Your goal in the Project Pitch, slides and conference call is to convince me of the following:
- This is a worthwhile project. The world needs this information.
- This is a timely project. There’s plenty of current “events” for you to discuss. People will care about this project because it is relevant.
- Most importantly: You care about this topic. If you don’t care, I won’t care. You need to convince me that your organization and your brand are authentic and that your mission is for real.
*Important Note: Your main goal in this project is to act as an organization whose goal is to inform the public about CSR in a specific industry. Do not pretend to be a company who is producing a product. Do not pretend anything, as students in a group, you have organized yourselves to produce this information, so you are (actually) an organization.
You will prepare for a long distance pitch presentation (via a conference call) with me by creating a formal (written) Project Pitch and accompanying slides to help guide your group’s presentation in the call. This will require you to do a significant amount of research and planning. The Project Pitch is our version of a “research paper” — though it is more like a white paper or business proposal than a traditional academic paper.
Your pitch, slides and website should be considered “strong drafts” by the time of our call, meaning that small mistakes and flaws in reasoning will be accepted and discussed. You should attempt to have your work as perfect as possible by the time of our call. *If your written Pitch and Slides are not complete and as perfect as possible by the time of our call, you will receive zeroes on these documents and you will not have the opportunity to revise or turn in a final copy.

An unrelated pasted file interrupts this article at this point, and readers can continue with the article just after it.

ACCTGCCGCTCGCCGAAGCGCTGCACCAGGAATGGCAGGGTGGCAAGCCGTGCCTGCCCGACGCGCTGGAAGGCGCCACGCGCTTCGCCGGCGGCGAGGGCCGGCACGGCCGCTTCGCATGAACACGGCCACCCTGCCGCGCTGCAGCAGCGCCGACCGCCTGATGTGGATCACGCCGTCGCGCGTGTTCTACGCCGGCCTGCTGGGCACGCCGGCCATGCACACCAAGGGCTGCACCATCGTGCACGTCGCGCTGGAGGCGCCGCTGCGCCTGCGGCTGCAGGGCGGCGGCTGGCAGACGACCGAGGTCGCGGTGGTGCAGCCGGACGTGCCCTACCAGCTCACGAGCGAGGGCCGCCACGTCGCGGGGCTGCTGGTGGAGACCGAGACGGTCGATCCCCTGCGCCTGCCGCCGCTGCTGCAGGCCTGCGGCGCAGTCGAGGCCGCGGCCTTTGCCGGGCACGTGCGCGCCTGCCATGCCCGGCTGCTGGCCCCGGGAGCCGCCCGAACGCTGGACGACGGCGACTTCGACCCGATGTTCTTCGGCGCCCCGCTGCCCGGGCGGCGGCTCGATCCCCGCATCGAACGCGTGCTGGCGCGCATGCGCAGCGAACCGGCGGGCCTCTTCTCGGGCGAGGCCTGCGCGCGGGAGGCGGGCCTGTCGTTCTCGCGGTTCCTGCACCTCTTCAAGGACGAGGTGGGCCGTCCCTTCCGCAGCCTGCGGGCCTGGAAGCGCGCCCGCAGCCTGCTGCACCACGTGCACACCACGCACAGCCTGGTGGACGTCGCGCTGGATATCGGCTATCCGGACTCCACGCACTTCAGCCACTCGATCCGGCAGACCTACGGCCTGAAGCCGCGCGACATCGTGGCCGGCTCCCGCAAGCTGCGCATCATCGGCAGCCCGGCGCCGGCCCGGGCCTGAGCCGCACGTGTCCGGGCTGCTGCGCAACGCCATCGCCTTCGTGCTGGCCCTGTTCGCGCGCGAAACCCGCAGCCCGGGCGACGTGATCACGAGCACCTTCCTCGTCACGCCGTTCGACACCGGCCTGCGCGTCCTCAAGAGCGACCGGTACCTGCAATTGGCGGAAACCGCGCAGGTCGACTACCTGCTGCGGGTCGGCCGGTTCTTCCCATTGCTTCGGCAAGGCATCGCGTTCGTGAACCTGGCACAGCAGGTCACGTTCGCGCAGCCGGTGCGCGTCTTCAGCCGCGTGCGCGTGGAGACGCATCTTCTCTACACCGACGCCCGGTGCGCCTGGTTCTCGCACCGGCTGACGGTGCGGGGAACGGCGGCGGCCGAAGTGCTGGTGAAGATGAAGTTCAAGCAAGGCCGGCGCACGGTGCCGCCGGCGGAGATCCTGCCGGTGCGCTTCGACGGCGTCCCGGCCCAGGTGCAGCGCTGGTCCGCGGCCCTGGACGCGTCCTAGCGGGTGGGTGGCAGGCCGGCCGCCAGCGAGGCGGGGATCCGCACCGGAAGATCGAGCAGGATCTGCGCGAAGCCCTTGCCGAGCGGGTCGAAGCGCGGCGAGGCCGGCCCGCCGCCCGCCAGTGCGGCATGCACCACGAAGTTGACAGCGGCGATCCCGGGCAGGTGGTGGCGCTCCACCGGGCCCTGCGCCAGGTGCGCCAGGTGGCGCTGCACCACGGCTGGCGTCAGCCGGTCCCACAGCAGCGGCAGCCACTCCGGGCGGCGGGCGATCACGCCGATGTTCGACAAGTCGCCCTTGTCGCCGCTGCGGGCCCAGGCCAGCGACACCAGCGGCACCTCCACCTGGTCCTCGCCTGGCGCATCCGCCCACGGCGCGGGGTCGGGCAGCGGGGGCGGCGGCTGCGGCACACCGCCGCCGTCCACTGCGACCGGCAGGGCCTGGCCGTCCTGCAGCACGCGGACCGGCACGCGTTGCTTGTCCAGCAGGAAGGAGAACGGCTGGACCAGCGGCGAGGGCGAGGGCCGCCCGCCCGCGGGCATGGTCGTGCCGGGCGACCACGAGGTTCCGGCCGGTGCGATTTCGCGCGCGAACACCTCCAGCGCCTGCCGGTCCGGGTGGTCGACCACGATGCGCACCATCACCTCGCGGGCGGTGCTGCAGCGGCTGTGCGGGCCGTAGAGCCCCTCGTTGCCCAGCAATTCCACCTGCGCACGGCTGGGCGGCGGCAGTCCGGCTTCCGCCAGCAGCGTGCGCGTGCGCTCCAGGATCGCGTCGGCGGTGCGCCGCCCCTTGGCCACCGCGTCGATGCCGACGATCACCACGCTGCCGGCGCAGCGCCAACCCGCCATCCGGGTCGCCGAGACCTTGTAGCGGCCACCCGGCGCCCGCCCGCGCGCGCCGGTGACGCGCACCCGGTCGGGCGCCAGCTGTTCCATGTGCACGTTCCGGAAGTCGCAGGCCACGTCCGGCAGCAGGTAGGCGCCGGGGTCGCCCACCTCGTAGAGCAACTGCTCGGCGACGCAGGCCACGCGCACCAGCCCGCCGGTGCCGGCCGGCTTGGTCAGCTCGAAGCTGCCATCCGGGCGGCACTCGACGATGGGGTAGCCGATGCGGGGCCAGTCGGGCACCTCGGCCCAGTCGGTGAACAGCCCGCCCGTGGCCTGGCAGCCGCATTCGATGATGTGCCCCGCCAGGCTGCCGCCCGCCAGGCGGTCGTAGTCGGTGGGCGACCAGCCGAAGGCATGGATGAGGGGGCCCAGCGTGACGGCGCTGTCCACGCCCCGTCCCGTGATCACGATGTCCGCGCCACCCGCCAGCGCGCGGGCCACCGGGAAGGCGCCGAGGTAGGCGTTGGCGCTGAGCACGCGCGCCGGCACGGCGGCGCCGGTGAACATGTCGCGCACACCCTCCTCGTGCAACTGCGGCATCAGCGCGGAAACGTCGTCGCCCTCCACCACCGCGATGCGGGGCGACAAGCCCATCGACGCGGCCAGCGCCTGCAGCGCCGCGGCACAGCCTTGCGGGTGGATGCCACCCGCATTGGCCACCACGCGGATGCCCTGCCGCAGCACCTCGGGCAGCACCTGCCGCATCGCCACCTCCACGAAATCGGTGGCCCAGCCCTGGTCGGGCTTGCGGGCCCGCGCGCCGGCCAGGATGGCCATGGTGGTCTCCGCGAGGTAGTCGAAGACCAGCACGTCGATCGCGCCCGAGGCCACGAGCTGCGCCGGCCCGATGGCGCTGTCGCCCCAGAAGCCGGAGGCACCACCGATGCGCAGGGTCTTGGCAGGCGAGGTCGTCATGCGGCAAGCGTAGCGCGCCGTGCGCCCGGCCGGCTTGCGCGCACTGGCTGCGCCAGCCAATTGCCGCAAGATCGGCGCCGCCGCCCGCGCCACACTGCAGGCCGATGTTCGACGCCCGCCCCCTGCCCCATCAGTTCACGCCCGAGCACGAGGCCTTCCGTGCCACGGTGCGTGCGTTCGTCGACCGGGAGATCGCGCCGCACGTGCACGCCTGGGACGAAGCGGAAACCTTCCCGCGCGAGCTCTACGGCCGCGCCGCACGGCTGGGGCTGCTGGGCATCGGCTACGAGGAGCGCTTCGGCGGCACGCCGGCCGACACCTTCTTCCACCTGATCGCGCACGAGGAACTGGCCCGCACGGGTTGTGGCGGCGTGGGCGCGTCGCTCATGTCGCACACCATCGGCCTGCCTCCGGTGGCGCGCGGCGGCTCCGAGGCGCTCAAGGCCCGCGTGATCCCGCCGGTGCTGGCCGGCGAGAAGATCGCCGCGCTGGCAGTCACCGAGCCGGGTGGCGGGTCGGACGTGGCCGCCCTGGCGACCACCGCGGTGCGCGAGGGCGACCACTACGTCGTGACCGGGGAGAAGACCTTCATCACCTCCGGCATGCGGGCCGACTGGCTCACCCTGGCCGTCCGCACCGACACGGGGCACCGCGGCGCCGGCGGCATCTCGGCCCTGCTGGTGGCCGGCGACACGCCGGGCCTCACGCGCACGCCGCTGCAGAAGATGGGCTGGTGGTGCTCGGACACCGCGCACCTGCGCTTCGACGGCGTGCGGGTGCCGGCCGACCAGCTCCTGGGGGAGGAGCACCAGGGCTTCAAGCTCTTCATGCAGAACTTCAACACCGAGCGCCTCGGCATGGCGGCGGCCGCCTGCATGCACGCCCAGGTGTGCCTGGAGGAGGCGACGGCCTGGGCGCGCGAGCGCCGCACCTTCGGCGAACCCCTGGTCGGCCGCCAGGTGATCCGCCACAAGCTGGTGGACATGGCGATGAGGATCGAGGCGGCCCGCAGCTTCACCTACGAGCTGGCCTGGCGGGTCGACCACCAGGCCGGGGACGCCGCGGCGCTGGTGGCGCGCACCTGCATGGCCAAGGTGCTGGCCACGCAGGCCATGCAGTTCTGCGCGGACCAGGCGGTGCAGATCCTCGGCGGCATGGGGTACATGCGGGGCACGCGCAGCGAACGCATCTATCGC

- To practice a real-time presentation of a project via a conference call
- To write a formal, written project pitch
- To practice credible trade research
- To create slides that accompany a real-time presentation
BASIC REQUIREMENTS AND INSTRUCTIONS: PITCH
- Length: 4000-4500 words
- Format: single spaced text, 11 point font, block paragraphs (not indented paragraphs), use frequent headings and subheadings and bullet points to organize information (doc, docx, pdf)
- Visual/Design: Flawless images, should reflect overall organizational branding
- 2-3 graphs/charts that you create yourself from data
- 1 infographic that you create from data (I suggest using Piktochart if you don’t have InDesign/Illustrator experience)
- CMS style footnotes and bibliography are required. Click here for help.
- A minimum of 2 cited (quoted or paraphrased) scholarly or peer review sources, per group member is required.
- A minimum of 8 cited (quoted or paraphrased) credible additional sources, per group member is required.
Cover Page (1 page)